Deaf community backs letter to NHS trusts to use transparent face masks

Clear Mask created by LJA Miers

A clear mask created by LJA Miers are the type of masks the National Deaf Children's Society and members of Ipswich's deaf society would like to see. - Credit: LJA Miers

Members of Ipswich's deaf community have backed a national call for every NHS trust in England to use transparent face masks. 

The National Deaf Children's Society (NDCS) sent letters asking NHS Trusts to remove the "serious communication barrier", involved with NHS workers wearing face masks and instead invest in "game-changing" transparent masks. 

Masks are still used in the NHS, which the NDCS says is a serious issue because lip reading becomes impossible and facial expressions are very difficult to read.

The charity says that transparent masks could "transform the healthcare experience for many deaf patients."

Reverend Penny Brinkley, diocesan chaplain with the deaf community in Ipswich, said: "Masks are an absolute problem for the deaf and hard of hearing, so anything that can be done to enable those with hearing problems to be able to lip read, will be an enormous help.

"This letter could enable deaf people to lip read, which is very important. They will also be able to read the facial expressions of those that they are communicating with.

"This, along with body language, gives us all clues as to what is being said, how serious or insignificant, if a person is happy or cross with us.

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"Face masks cover a lot of these vital visual clues to communication which can lead to misunderstanding causing distress in the patient.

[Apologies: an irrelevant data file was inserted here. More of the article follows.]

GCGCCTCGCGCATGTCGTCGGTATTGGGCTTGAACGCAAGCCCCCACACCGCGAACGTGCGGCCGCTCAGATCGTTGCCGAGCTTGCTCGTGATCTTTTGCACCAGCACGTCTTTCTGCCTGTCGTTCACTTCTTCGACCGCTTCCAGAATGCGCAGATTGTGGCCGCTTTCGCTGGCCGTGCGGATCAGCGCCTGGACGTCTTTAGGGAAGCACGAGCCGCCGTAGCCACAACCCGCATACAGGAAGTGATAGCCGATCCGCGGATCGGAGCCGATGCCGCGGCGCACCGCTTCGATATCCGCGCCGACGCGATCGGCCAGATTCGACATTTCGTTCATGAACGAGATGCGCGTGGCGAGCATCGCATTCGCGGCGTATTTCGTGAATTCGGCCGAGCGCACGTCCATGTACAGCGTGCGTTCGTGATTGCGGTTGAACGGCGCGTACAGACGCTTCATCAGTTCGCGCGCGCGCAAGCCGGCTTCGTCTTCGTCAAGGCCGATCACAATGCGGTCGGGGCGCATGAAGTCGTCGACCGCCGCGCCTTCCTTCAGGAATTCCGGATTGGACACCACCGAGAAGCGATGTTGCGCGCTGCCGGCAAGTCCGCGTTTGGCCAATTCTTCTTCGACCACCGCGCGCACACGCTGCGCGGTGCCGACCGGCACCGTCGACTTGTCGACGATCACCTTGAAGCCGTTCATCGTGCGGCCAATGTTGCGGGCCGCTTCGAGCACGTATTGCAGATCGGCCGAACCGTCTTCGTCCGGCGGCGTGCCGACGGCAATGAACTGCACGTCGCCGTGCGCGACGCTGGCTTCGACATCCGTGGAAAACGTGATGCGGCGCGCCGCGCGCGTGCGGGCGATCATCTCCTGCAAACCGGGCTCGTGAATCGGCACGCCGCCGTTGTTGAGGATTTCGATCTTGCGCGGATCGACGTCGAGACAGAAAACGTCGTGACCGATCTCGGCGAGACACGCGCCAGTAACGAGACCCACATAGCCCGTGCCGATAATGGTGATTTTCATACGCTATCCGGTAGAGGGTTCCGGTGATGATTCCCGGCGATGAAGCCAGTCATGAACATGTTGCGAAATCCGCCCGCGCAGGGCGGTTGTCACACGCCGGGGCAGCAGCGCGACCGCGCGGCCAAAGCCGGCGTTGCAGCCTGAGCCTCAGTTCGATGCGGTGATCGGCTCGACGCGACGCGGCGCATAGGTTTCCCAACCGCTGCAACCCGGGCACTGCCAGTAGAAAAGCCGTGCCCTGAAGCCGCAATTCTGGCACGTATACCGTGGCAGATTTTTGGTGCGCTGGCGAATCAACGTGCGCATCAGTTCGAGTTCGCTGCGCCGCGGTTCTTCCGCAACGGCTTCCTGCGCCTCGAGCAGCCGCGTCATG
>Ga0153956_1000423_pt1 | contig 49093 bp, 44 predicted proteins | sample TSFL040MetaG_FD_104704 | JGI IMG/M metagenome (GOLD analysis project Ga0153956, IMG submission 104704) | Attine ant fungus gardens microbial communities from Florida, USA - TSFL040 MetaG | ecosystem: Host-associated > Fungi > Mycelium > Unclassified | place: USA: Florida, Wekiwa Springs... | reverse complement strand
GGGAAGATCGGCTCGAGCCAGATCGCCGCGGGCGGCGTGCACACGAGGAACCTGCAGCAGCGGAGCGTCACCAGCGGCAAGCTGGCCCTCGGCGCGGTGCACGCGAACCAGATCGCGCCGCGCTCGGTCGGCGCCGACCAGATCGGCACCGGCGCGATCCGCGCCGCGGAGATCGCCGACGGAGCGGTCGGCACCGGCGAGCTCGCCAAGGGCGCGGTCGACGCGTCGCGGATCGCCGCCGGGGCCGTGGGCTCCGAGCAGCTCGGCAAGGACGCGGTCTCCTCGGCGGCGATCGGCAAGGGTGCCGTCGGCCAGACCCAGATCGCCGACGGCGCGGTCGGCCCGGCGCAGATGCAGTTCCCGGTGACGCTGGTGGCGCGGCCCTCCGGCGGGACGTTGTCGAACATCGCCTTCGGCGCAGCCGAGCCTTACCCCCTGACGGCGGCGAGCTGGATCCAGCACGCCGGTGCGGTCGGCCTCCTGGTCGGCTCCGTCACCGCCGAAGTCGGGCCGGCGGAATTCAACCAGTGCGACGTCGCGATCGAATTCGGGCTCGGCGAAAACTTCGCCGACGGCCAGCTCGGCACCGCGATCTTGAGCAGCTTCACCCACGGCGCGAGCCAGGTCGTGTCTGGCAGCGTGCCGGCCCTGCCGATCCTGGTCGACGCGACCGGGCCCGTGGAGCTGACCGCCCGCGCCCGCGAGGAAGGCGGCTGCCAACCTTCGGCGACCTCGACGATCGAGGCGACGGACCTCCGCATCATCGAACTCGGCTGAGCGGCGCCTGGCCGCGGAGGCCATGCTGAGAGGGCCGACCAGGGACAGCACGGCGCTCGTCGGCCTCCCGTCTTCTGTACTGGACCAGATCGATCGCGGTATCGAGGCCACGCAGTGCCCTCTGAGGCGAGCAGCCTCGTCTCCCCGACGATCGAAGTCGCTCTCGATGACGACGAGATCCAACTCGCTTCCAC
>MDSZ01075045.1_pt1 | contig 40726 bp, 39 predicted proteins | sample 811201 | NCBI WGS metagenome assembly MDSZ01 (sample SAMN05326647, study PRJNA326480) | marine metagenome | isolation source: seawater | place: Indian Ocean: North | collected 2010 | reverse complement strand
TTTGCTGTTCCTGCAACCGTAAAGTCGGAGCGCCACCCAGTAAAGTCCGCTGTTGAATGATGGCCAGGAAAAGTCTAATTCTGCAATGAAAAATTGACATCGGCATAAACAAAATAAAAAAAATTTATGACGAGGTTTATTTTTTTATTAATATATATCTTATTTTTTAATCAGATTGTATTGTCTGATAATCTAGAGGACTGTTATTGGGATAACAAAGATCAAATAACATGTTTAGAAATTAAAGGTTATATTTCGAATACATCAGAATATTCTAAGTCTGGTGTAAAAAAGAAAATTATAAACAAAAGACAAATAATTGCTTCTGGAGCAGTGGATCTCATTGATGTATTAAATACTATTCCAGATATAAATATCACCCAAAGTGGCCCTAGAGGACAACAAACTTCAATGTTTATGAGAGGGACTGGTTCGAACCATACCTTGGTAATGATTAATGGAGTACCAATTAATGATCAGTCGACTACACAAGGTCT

"It will not only help the deaf as you would be surprised how many visual clues we use when communicating with one another, so this will be a plus for everyone.

"This hopefully will lead to a much less stressful and upsetting situation especially if one is already unwell and possibly in pain."

Laura Fowkes, from Ipswich, lost her hearing last November and described masks as her "worst enemy". 

The 38-year-old said: "My whole world has been turned upside down- nothing is the same as before- no tv or music, I can’t talk on the phone anymore.

"When I go out I have to wear a badge now as people don’t realise and masks are literally my worst enemy."

Susan Daniels, chief executive of the NDCS, said: "Everyone needs access to crucial information about their health and however they communicate, almost all deaf people rely on lip reading and facial expressions.

"Opaque face masks make these techniques much more difficult and this could seriously affect communication at a time when they might need it the most.

"Transparent face masks are fully approved and they could transform the healthcare experience for deaf people.

"Every trust in the country needs to make the investment now because it really could be game-changing."